Research into the cognitive capacities of infants has revealed a rich assortment of competencies that help to structure inferences across multiple content domains. Despite these advances, researchers have paid relatively little attention to a domain crucial to social life: kinship. One recent exception is a set of studies by Spokes and Spelke (2017), who report evidence that 15 to 18-month-old infants expect social affiliation between two babies receiving care from the same adult. The experiments reported by Spokes and Spelke raise the key question of whether infants harbor intuitions regarding kinship—and provide tantalizing hints that they do. But determining whether the infant inferences found in these experiments in fact do implicate a kin-specific psychology is not straightforward, as kinship and social group membership overlap. Researchers need a set of criteria for ascertaining whether individuals (preverbal infants in particular but also children and adults alike) infer kinship—the likely genetic relatedness—between agents based on interactions with a common 3rd party and then use this information to guide expectations of behavior. Here, we consider the nature of evidence that would be needed to establish in principle that infants make inferences specific to kinship. In doing so, we link the developmental literature on infant social cognition to adult kin detection research, which has previously grappled with the question of what evidentiary standards reasonably establish the presence of kin-specific inferences. In light of prior empirical and theoretical work, we advance four criteria for establishing the presence of tacit knowledge of kinship, assess the extent to which the studies presented by S&S meet these criteria, and use the criteria to inform and spark directions for future research.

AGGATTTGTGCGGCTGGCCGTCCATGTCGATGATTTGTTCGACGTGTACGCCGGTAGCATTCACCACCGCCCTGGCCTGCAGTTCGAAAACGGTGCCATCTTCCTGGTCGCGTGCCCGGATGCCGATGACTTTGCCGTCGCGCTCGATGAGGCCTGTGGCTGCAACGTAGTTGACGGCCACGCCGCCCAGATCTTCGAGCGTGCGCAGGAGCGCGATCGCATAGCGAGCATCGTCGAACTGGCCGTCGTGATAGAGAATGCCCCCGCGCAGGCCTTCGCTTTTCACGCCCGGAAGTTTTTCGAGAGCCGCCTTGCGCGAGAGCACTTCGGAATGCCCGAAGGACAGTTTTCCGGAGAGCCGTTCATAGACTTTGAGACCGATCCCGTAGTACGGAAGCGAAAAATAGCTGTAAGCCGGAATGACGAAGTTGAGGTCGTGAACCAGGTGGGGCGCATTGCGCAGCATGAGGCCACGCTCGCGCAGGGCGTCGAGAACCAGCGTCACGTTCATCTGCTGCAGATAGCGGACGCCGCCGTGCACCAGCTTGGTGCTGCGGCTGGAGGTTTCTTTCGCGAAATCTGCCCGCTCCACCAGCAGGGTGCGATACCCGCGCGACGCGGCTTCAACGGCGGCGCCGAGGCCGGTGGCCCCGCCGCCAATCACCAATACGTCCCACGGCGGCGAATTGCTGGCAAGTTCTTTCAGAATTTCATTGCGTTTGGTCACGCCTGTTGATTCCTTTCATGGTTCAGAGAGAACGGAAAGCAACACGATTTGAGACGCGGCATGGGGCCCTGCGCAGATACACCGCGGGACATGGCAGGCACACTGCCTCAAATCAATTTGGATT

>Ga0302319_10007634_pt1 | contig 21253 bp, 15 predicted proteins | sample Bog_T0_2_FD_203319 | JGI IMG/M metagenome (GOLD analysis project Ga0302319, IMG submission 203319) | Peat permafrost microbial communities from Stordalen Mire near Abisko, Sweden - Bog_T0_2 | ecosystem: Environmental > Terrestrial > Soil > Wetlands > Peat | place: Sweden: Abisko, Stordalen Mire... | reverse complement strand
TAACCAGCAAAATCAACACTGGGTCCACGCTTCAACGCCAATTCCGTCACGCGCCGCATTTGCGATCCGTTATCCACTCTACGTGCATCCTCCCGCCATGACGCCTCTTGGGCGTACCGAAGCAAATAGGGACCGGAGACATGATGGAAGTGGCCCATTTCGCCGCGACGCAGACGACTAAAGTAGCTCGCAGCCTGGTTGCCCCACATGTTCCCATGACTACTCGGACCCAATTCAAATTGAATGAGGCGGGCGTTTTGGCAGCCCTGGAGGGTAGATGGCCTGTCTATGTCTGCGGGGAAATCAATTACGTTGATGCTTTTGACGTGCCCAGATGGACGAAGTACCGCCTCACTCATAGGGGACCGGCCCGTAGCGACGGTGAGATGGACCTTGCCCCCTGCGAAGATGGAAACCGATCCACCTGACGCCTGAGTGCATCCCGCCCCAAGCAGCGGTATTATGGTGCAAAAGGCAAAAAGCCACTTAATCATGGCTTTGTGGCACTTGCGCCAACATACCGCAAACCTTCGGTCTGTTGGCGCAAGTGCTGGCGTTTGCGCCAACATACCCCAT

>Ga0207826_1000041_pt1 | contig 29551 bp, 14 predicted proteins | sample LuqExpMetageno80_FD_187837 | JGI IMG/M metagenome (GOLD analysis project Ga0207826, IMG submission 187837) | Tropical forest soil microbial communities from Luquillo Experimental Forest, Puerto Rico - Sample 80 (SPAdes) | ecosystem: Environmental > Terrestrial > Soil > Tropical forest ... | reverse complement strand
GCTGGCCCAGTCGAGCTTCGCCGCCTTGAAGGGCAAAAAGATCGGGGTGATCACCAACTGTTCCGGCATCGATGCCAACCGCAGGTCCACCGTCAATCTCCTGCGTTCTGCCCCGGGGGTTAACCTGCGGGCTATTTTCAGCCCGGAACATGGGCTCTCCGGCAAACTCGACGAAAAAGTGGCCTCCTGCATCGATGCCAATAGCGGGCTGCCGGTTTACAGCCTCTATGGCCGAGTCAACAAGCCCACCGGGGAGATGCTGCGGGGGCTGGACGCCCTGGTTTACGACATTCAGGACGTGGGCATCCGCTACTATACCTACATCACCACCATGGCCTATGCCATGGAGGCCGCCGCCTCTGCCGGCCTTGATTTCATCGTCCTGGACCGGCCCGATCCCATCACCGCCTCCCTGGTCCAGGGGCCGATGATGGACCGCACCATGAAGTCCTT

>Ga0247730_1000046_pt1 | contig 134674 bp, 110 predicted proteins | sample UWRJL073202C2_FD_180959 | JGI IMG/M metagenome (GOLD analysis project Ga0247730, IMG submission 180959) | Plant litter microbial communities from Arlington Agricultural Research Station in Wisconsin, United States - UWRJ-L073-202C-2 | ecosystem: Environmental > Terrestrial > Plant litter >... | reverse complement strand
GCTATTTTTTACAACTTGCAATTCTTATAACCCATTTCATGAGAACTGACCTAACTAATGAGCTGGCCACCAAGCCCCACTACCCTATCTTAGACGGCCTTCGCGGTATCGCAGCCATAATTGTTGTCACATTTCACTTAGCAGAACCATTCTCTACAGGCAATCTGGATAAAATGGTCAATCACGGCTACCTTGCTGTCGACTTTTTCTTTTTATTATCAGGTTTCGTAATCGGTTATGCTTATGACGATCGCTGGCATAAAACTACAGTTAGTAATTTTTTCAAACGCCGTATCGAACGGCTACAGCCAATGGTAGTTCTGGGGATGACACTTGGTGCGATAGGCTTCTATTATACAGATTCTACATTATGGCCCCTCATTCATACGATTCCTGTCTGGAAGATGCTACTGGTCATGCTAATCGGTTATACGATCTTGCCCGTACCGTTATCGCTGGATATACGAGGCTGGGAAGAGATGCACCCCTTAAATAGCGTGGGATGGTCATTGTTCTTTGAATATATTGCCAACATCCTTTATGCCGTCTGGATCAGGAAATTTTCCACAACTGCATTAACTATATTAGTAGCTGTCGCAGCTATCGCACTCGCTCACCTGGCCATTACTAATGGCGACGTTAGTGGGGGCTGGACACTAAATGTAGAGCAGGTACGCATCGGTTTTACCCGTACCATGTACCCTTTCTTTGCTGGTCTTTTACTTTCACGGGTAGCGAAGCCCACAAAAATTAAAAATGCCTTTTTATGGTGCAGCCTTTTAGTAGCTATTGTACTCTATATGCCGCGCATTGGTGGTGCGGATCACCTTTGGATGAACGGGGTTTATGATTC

- Social cognition
ASJC Scopus subject areas
- Experimental and Cognitive Psychology
- Language and Linguistics
- Developmental and Educational Psychology
- Linguistics and Language
- Cognitive Neuroscience